While Judge Walker is right about one thing in his discussion of marriage, but dead-wrong about another:
Race and gender restrictions shaped marriage during eras of race and gender inequality, but such restrictions were never part of the historical core of the institution of marriage. . . . Gender no longer forms an essential part of marriage; marriage under law is a union of equals.
“Miscegenation” laws prohibiting marriages between individuals of different races were a statutory invention. The historical (as well as literary, see, e.g., Othello) record is full of such marriages.
Sex difference, however, has always been at the core of the definition of marriage — long before governments recognized such unions. If you don’t believe me, I suggest you study the marriage rituals of any culture; you’ll find that each treats the bride and groom differently.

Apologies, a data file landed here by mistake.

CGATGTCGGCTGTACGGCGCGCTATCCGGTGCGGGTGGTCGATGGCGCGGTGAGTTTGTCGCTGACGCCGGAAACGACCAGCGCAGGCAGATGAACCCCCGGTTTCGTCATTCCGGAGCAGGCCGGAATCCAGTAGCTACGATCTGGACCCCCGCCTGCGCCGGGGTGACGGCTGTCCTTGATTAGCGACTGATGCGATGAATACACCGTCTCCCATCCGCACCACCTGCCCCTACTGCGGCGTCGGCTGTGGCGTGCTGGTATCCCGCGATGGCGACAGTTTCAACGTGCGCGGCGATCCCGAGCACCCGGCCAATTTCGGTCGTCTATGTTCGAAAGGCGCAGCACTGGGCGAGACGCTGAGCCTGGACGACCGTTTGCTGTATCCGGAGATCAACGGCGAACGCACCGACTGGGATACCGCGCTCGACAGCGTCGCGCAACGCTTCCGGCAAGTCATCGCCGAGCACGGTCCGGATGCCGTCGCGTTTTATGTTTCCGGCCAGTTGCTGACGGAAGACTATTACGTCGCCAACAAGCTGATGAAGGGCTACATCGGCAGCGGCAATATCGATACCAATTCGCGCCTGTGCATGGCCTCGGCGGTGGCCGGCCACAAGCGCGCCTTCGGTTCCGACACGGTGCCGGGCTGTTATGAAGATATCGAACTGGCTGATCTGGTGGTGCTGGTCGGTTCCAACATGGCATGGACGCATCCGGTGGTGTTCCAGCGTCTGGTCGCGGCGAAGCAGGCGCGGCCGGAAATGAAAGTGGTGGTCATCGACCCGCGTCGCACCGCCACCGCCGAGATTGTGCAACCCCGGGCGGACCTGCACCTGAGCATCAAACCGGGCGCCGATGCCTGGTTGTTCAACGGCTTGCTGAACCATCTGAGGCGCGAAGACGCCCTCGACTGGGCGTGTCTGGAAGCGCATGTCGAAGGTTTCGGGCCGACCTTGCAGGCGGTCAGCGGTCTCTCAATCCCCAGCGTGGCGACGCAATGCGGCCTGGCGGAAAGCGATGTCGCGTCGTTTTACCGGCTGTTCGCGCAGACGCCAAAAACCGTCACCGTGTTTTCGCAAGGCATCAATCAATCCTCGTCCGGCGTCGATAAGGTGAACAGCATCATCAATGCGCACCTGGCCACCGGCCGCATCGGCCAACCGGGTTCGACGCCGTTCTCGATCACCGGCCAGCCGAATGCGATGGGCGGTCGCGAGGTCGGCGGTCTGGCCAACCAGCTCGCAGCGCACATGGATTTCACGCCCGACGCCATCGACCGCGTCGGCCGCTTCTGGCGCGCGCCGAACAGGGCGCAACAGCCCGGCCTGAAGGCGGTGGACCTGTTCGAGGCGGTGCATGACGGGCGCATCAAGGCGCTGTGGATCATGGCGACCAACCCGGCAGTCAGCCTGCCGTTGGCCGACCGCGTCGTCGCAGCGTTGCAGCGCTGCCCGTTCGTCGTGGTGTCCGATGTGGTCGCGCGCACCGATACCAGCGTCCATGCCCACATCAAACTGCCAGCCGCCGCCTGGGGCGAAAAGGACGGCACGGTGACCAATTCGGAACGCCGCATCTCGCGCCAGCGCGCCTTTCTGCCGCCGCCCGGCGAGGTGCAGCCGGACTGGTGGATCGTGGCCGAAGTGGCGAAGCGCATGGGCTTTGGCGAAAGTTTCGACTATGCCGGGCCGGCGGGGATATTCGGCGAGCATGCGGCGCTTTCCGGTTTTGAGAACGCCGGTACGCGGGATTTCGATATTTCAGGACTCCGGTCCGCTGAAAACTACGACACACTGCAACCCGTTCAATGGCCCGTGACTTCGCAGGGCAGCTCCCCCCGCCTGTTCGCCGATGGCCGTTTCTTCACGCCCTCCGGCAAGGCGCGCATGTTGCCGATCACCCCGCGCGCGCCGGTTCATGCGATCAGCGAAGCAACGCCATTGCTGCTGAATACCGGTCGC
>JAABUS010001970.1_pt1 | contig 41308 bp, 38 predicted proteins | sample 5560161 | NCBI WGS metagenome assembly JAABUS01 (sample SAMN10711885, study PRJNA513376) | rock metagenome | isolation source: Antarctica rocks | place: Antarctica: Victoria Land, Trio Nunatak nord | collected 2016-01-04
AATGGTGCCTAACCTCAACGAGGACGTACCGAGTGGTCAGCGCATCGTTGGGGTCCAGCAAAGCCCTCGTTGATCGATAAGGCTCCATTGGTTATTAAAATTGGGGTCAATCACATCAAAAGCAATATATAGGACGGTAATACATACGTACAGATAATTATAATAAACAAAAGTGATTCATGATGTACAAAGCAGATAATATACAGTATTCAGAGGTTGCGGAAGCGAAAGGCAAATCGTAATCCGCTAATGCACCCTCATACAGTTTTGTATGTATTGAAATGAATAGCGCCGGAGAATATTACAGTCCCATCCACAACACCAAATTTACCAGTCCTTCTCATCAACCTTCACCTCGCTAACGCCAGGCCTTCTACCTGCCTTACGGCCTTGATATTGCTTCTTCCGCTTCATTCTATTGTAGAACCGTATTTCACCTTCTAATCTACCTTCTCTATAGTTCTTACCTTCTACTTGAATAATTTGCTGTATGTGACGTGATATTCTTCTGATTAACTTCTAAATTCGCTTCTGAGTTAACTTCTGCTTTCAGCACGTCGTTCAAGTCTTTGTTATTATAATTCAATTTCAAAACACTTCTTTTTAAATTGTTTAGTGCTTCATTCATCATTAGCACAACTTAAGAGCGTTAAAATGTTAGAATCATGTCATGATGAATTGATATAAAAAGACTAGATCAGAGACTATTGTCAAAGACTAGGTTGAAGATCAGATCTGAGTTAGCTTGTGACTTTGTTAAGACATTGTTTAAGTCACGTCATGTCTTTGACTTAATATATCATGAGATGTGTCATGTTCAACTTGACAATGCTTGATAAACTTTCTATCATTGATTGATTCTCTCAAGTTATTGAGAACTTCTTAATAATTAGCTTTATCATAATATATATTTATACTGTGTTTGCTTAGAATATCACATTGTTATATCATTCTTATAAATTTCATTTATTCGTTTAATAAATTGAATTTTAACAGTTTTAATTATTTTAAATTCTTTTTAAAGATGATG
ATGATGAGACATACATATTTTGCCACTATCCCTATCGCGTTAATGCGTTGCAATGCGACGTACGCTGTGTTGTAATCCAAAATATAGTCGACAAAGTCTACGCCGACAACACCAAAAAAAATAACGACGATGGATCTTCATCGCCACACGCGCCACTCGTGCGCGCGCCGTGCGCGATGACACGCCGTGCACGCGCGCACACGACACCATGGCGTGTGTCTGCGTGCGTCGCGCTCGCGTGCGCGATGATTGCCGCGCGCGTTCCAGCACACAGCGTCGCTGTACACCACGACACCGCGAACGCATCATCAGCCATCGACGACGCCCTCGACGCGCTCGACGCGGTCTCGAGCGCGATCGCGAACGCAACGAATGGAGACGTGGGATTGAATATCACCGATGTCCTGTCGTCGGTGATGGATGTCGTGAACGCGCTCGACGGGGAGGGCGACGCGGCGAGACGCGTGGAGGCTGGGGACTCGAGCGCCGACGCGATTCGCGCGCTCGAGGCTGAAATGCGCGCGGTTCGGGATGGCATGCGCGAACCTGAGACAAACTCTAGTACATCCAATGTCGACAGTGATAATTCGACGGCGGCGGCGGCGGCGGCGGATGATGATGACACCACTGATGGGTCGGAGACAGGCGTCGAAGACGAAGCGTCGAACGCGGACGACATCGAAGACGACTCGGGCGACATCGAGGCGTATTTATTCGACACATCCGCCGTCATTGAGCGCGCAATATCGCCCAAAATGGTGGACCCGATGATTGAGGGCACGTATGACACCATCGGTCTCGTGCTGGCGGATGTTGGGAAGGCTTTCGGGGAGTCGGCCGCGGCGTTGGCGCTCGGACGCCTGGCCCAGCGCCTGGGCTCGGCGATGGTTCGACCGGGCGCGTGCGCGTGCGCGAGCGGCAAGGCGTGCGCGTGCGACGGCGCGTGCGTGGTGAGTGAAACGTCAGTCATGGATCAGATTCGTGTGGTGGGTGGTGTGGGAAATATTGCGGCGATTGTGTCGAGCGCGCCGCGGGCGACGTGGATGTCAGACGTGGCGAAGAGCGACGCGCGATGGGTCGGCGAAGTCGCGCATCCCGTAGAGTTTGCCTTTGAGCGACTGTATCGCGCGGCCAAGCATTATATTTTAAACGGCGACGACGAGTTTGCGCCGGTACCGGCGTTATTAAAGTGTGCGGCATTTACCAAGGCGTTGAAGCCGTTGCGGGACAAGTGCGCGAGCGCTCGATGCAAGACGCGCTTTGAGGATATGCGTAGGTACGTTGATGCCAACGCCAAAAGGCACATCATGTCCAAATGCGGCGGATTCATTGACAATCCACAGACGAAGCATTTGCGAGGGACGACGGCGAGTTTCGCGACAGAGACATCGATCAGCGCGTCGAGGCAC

Or, look at the cultures which have recognized same-sex unions. They either called them something other than marriage or required that one spouse live in the guise of the opposite sex — at a time when sexual roles were far more stratified that they are today. In Native American cultures (called either berdache or Two-Spirit), that meant that in male-male unions partner not only had to dress like a woman, but perform or social roles as well.
With his opinion, one federal judge both demonstrates a cluelessness about the history of marriage and a determination to remove one of its defining aspects from its legal meaning.